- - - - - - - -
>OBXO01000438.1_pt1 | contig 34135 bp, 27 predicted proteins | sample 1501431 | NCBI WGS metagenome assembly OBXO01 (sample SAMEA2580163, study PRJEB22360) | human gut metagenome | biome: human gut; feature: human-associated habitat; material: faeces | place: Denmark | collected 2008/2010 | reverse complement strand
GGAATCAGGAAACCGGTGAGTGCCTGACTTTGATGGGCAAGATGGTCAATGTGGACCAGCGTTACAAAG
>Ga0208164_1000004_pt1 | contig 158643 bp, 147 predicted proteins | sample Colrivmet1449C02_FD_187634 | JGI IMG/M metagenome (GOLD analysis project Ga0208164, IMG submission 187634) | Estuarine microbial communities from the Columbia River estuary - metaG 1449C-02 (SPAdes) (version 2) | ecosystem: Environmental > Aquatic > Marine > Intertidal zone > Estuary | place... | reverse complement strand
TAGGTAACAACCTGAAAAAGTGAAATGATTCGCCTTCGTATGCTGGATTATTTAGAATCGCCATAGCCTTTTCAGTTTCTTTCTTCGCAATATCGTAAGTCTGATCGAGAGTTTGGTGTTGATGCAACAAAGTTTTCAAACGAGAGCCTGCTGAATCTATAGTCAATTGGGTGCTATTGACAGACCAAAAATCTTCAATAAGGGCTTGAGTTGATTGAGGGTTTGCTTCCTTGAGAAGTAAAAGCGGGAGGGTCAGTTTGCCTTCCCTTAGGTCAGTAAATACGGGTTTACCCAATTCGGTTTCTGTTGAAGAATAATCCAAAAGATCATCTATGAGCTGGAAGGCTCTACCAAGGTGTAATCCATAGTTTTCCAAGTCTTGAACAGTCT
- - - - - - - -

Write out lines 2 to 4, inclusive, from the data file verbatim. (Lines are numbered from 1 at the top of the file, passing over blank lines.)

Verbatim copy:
GGAATCAGGAAACCGGTGAGTGCCTGACTTTGATGGGCAAGATGGTCAATGTGGACCAGCGTTACAAAG
>Ga0208164_1000004_pt1 | contig 158643 bp, 147 predicted proteins | sample Colrivmet1449C02_FD_187634 | JGI IMG/M metagenome (GOLD analysis project Ga0208164, IMG submission 187634) | Estuarine microbial communities from the Columbia River estuary - metaG 1449C-02 (SPAdes) (version 2) | ecosystem: Environmental > Aquatic > Marine > Intertidal zone > Estuary | place... | reverse complement strand
TAGGTAACAACCTGAAAAAGTGAAATGATTCGCCTTCGTATGCTGGATTATTTAGAATCGCCATAGCCTTTTCAGTTTCTTTCTTCGCAATATCGTAAGTCTGATCGAGAGTTTGGTGTTGATGCAACAAAGTTTTCAAACGAGAGCCTGCTGAATCTATAGTCAATTGGGTGCTATTGACAGACCAAAAATCTTCAATAAGGGCTTGAGTTGATTGAGGGTTTGCTTCCTTGAGAAGTAAAAGCGGGAGGGTCAGTTTGCCTTCCCTTAGGTCAGTAAATACGGGTTTACCCAATTCGGTTTCTGTTGAAGAATAATCCAAAAGATCATCTATGAGCTGGAAGGCTCTACCAAGGTGTAATCCATAGTTTTCCAAGTCTTGAACAGTCT